breathing in the beauty

an everyday moment, celebrate the every day, choose joy, finding beauty By June 18, 2021 3 Comments

There is so much beauty around us—this doesn’t minimize the pain and the mess of how hard it is to be human, but it brings BALANCE, hope and relief.

It’s easy for me to see the hard stuff—to feel overwhelmed, scared and frustrated—but I’m practicing taking time to notice the beauty, to breathe it in, to feel grateful for these gifts. Gifts like colorful flowers, snuggles, and time with my boys!

It’s strange how pain and peace often go together. Exhaustion makes way for deep rest. Sadness created space for joy. In my experience as a human, there’s no such thing as perfect—but there’s so much GOOD. You deserve good and beautiful things!

And friends, don’t forget to take the time to smell the flowers and notice the beauty around you. My sweet flower jewelry reminds you to do just that, like my Be You Wildflower Necklace and Birth Flower Necklace. Aren’t they gorgeous?


one open heart

choose joy, finding love By November 29, 2018 107 Comments

I am learning one open heart can change the world.

On a sunny Sunday morning last year, we arrived at church a few minutes early. David slowly climbed the steps, one at a time, while holding my hand. Once inside he pulled away from me, wanting to explore the sanctuary before the service began. I set down my bag and followed closely behind him. I had no idea what was about to happen.


David lives life inside a body that doesn’t cooperate. Because of his disability, he is very small, has only two fingers on his left hand and is non-verbal. David can’t speak with words but he has much to say. He communicates through gestures, physical touch and heart connection. As he moved around the room he ran his hand over the smooth wood of the church pew, weaving in and out of the narrow space. Then he crossed the aisle and made his way over to a woman sitting by herself. She was in her late thirties, had a kind face and a gentle presence.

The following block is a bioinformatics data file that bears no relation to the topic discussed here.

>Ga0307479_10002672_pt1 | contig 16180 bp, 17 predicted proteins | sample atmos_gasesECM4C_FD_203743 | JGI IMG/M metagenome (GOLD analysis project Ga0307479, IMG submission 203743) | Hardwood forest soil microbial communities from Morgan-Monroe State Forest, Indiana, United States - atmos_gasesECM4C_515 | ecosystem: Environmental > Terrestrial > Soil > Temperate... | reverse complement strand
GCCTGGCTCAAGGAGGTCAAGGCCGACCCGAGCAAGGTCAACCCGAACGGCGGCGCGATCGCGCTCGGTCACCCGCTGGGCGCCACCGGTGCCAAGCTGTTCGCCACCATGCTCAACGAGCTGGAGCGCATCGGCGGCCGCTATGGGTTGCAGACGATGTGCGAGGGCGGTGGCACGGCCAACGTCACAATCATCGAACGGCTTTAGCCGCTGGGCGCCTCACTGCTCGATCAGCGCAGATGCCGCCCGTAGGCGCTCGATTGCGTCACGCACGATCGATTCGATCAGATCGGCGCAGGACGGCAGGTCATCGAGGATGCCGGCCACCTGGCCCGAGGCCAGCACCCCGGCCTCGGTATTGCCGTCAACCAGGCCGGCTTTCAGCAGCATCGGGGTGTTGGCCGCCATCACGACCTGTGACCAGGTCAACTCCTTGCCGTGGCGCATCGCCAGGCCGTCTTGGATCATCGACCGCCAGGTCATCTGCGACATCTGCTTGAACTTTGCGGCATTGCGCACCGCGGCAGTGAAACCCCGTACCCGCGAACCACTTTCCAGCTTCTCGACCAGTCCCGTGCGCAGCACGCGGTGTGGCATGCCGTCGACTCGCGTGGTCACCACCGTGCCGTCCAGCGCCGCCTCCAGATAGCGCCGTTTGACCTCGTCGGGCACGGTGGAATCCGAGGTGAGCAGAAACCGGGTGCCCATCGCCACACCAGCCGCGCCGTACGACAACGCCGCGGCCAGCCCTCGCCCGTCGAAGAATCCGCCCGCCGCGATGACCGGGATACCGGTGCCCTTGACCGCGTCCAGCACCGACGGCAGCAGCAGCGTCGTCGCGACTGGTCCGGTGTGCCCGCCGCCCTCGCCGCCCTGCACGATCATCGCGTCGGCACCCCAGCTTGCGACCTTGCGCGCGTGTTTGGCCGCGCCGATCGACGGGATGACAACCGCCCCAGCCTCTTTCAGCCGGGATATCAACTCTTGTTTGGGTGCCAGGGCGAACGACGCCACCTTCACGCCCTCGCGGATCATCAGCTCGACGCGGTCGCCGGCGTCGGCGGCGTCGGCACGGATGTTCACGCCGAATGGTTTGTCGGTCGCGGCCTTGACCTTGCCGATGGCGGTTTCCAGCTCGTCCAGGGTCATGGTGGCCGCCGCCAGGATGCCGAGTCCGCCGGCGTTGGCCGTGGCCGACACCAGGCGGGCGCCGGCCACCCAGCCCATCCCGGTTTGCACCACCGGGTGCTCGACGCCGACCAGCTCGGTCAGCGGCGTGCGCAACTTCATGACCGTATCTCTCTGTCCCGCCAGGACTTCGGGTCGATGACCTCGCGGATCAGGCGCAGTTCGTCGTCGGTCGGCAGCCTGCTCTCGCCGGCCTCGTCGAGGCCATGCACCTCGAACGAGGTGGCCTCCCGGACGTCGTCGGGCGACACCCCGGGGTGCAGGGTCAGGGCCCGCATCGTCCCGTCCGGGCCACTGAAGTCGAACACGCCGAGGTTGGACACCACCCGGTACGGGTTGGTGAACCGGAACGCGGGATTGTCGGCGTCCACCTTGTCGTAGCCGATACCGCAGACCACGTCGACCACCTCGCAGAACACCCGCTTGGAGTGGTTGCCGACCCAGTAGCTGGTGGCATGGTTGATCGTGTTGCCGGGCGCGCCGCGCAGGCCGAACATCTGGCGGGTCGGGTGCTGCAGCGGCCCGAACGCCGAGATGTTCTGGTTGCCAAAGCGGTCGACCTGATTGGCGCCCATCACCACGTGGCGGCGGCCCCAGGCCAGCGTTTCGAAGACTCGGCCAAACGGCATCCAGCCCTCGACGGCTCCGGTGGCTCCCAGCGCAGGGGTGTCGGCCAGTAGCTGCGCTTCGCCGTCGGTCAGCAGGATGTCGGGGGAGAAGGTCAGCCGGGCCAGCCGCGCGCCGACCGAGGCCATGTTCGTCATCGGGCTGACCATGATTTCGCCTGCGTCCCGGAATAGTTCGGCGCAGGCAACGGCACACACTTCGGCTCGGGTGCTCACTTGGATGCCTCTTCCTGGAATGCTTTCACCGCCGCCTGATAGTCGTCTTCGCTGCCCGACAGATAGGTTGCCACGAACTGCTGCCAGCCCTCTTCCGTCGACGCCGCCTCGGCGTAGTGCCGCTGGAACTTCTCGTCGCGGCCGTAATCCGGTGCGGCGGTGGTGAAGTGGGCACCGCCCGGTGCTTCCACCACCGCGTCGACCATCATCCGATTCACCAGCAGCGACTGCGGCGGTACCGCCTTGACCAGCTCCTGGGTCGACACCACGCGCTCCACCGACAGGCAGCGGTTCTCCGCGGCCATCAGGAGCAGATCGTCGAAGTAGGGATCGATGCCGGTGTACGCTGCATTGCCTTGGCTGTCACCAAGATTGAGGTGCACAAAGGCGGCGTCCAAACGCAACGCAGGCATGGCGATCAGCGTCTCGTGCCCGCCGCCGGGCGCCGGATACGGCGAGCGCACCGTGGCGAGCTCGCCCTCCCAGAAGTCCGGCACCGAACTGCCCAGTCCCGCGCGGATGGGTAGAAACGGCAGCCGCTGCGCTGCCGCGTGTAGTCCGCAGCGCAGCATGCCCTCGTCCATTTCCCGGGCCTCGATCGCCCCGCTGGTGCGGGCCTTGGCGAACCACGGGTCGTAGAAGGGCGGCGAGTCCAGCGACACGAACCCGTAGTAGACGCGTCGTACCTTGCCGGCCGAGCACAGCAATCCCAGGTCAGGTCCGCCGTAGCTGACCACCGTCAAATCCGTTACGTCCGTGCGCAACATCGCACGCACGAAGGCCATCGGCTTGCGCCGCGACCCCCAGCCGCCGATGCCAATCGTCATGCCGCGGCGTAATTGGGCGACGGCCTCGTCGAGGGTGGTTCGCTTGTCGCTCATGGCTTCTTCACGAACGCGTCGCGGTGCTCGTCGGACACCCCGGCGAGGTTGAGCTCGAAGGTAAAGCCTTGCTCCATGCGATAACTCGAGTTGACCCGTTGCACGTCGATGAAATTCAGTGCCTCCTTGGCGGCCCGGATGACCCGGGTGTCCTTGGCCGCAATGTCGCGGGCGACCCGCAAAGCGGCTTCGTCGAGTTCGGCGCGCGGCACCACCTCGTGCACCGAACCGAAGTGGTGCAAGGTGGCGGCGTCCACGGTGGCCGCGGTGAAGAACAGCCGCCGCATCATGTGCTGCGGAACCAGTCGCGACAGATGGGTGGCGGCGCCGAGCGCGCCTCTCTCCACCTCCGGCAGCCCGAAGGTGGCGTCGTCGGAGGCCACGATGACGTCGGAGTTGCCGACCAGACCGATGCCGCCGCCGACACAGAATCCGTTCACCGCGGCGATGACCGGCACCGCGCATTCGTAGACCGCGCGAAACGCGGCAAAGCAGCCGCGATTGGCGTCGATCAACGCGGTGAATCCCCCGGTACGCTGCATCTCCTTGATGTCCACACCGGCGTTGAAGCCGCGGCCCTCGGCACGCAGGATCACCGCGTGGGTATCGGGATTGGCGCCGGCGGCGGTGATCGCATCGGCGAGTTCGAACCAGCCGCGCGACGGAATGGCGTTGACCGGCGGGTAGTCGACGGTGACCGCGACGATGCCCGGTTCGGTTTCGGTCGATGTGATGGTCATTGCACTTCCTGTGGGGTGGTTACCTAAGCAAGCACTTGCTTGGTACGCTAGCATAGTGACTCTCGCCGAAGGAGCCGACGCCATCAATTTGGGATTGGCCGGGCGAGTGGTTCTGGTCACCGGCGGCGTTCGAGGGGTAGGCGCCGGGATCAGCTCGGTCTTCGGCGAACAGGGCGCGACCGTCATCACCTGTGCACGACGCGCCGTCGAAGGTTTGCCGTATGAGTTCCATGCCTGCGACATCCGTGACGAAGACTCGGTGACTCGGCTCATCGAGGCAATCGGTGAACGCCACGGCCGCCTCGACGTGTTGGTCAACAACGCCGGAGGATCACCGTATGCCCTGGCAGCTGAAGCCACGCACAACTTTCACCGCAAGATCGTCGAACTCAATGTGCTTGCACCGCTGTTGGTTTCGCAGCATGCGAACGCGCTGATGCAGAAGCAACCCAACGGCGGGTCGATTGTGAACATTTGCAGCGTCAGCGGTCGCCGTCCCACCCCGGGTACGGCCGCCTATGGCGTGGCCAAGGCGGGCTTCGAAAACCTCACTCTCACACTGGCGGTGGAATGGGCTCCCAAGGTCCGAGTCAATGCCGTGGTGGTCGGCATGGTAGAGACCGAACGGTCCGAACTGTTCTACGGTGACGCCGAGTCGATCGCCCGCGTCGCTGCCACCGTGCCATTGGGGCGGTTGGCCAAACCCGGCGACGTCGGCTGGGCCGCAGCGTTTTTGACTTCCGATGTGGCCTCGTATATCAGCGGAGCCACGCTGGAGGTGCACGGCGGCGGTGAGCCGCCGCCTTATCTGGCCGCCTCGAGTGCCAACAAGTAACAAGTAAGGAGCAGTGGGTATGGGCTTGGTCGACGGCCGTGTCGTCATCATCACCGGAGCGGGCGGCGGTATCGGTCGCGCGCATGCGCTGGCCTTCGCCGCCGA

We’d never met but that didn’t stop David from approaching her. As he got closer, the woman looked up and smiled at him. Once beside her, David turned around and backed up to her—it’s his way of asking to be held.

“He wants to sit on your lap.” I explained. “He can sit next to you if you prefer.”

“No,” she said, “I’d love to hold him.” She carefully lifted him onto her lap.

He tenderly wrapped his arms around her neck and laid his head against her shoulder.

“Is this okay?” I asked, anxious to be considerate of her space “Would you like me to move him?”

She looked up at me with tears in her eyes.

“My mom was diagnosed with cancer a couple days ago.” she said in a quiet voice. “I just needed a hug so badly. He knew exactly what I needed.”

I bent down beside them and touched her knee softly as she and David embraced. It was a holy moment of connection that soothed a hurting heart.

In that moment he gave her love, changing her world.

So often I rush around, trying to take care of people, trying to serve, trying to be good enough, trying to prove myself.

David doesn’t worry about these things. He is present in the moment. He is fully himself, unconcerned with what others think.

David’s simple act of love brought hope and beauty to this woman’s day.

He saw her and without pause met her exactly where she was.

It wasn’t accidental.

It wasn’t complicated.

It was David’s open heart that created a beautiful connection.

Maybe it’s not only grand, heroic actions that change the world.

Maybe it’s the quiet moments, when, in humility and brokenness we meet each other right where we are.

We offer hope and love.

We are present to witness another person’s pain and offer soothing grace.

When we stop rushing, stop trying, stop proving, we can be fully present in the moment.

We can be fully ourselves and open our hearts to each other.

David is showing me one open heart can change the world.


my heart can move mountains

choose joy, worthiness By December 6, 2016 18 Comments


My heart is the truest part of me.

My heart resides in the center of my being

and extends into every part of who I am.

Through my eyes my heart can see the beauty surrounding me.

Through my ears my heart can hear whispers of truth.

Through my mouth my heart can speak words of love.

Through my shoulders my heart can carry unwavering hope.

Through my arms my heart can embrace indescribable peace.


Through my hands my heart can hold limitless amounts of joy.

Through my feet my heart can journey into the beautiful unknown.

My body is an extension of my heart.

With this body my heart can move mountains.


listen to your heart

choose joy, worthiness By November 22, 2016 7 Comments